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ADA continues to lobby tax reform bill for dentists

November 09, 2017

By Jennifer Garvin

Washington — As Congress endeavors to pass legislation to overhaul the U.S. tax code, the Association continues to advocate on Capitol Hill for tax issues affecting dentists.

On Nov. 9, the House Ways and Means Committee passed H.R. 1, the Tax Cuts and Jobs Act, introduced by Chair Kevin Brady, R-Texas.

The amended House bill contains a number of provisions the ADA supports, including:

  • Retaining the cash method of accounting and expanding it to businesses that generate $20 million.
  • Expanding small business property expensing (179 expensing) from $500,000 to $5 million, and then eventually to $20 million.
  • Introducing a 100 percent write-off of necessary equipment as soon as equipment is purchased.
  • Introducing untaxable loan forgiveness for new dentists who enroll in the Indian Health Service after graduation.

The bill also contains some provisions that the ADA has pushed to amend, such as the exclusion of some dental practices from being treated as pass-through entities or S corporations.

"We believe our members could benefit from many of the tax reform provisions currently being discussed in the House bill, but we do have some questions and concerns, especially regarding the number of dentists subject to a lower S-corp rate. More than half of our members own or work in small business dental practices and they should be recognized for the revenue and job creators that they are.”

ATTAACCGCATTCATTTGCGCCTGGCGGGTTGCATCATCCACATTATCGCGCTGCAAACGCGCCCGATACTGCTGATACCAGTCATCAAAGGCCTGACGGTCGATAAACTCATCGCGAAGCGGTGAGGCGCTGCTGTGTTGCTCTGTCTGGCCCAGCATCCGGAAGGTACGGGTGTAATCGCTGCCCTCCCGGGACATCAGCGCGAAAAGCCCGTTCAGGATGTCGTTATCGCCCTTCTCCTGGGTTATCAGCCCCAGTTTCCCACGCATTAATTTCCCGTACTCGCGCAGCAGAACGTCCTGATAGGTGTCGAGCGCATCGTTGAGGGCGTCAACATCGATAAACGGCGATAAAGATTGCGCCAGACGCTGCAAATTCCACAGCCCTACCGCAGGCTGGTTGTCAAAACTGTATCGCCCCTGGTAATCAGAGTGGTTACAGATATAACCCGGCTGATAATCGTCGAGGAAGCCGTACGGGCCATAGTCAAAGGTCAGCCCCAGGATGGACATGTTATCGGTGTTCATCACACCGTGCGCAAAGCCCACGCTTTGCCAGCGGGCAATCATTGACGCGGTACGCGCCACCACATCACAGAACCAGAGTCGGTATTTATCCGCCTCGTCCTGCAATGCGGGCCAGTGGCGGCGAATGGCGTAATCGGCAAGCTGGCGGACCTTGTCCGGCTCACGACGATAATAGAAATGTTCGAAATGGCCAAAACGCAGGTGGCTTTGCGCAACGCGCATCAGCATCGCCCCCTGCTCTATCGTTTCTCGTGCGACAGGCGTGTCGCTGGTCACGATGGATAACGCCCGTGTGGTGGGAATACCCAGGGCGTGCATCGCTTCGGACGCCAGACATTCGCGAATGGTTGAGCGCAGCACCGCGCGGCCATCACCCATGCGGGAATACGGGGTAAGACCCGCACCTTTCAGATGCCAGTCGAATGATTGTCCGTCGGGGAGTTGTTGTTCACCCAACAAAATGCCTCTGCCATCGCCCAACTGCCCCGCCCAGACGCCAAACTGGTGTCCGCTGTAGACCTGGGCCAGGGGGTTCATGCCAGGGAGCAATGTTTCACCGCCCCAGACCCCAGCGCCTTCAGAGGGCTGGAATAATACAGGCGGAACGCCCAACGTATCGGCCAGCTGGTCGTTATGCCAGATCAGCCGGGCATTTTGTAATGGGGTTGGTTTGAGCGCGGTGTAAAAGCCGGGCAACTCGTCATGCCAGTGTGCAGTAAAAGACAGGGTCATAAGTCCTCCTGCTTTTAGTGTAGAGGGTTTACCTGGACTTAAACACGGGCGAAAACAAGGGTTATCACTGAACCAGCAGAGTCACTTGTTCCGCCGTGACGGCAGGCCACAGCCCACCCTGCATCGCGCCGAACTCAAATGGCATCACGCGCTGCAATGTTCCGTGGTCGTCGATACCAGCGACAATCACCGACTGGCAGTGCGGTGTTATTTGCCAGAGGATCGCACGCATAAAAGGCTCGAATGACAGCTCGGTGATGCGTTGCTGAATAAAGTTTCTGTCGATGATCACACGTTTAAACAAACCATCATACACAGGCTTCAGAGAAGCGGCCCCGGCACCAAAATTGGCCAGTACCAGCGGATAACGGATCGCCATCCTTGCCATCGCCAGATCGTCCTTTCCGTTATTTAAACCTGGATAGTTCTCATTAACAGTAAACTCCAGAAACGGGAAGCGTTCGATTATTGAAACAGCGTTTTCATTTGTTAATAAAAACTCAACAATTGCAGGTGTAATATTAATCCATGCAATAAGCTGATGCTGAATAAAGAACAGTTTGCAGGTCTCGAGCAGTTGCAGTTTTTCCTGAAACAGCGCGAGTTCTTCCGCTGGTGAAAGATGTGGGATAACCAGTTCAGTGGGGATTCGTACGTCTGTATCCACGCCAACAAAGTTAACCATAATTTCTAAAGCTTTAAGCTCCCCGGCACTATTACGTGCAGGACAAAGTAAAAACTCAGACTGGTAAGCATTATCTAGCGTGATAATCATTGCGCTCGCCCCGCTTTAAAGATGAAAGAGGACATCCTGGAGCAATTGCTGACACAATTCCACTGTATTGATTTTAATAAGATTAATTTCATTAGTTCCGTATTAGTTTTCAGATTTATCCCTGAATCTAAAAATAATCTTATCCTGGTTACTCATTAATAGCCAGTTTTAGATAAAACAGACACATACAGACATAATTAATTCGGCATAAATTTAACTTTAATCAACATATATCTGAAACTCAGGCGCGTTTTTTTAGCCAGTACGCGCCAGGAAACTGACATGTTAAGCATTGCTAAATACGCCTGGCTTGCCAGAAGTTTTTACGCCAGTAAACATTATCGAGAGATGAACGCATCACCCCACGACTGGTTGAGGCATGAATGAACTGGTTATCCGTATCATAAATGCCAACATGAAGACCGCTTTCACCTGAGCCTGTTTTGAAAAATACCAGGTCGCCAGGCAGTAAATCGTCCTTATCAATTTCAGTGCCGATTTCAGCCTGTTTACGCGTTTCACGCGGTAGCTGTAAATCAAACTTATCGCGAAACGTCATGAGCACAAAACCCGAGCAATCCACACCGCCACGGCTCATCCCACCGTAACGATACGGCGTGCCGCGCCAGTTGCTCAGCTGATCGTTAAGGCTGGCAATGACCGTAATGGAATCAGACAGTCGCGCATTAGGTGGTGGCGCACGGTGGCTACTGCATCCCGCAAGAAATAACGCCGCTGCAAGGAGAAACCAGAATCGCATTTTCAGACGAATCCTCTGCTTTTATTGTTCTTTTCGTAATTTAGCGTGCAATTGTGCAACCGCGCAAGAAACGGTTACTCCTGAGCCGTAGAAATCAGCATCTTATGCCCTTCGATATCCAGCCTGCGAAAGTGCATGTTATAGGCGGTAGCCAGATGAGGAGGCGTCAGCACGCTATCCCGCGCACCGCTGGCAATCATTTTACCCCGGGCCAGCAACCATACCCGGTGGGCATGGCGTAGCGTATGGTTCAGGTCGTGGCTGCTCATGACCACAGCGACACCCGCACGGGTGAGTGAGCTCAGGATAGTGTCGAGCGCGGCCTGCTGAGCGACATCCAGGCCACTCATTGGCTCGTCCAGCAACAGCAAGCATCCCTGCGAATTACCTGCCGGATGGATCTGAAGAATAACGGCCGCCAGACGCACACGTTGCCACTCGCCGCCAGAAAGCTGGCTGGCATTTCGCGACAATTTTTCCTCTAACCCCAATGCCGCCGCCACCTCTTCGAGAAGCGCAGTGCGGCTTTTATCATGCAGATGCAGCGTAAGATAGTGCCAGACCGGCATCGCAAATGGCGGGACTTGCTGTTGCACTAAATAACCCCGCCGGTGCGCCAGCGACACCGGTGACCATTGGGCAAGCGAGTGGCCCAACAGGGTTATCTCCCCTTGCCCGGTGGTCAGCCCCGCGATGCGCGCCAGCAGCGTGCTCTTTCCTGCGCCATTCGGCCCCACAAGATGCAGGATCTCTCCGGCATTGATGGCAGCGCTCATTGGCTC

The original bill called for a lower 25 percent tax rate on a percentage of income for S-corps; however, professional services, including dentists, were excluded from that rate. The ADA noted this inequity in communications sent to Ways and Means and Senate Finance committees on Nov. 8.  In those letters, the ADA urged lawmakers to include applicable dental offices in that 25 percent lower tax rate.

The final version of the House Ways and Means Committee passed bill, included changes that the ADA believes might benefit some S-corp-registered dental offices.  

“The ADA is encouraged by the changes made to the S-corp provision in the amended bill and is currently reviewing how many dentists might benefit.  We will continue to advocate that all dental offices registered as S-corps benefit from a lower tax rate,” said Mike Graham, ADA senior vice president, Government and Public Affairs.

The amended House version of the bill also calls for eliminating the student loan interest deduction.  The ADA has evaluated and concluded that dentists with student loans would receive a greater benefit from the new proposal through the increased standard deduction.

“The ADA believes that any dentist with student loans, who currently benefits from the Student Loan Interest Deduction, would have the loss of that deduction offset by the proposed standard deduction,” Mr. Graham said.

In addition, the Senate Finance Committee released a tax reform proposal on Nov. 9, which the ADA is currently reviewing.

For more information on the ADA’s advocacy efforts on tax reform, visit ADA.org/taxreform.

The ADA News will continue to provide updates on tax reform as it progresses.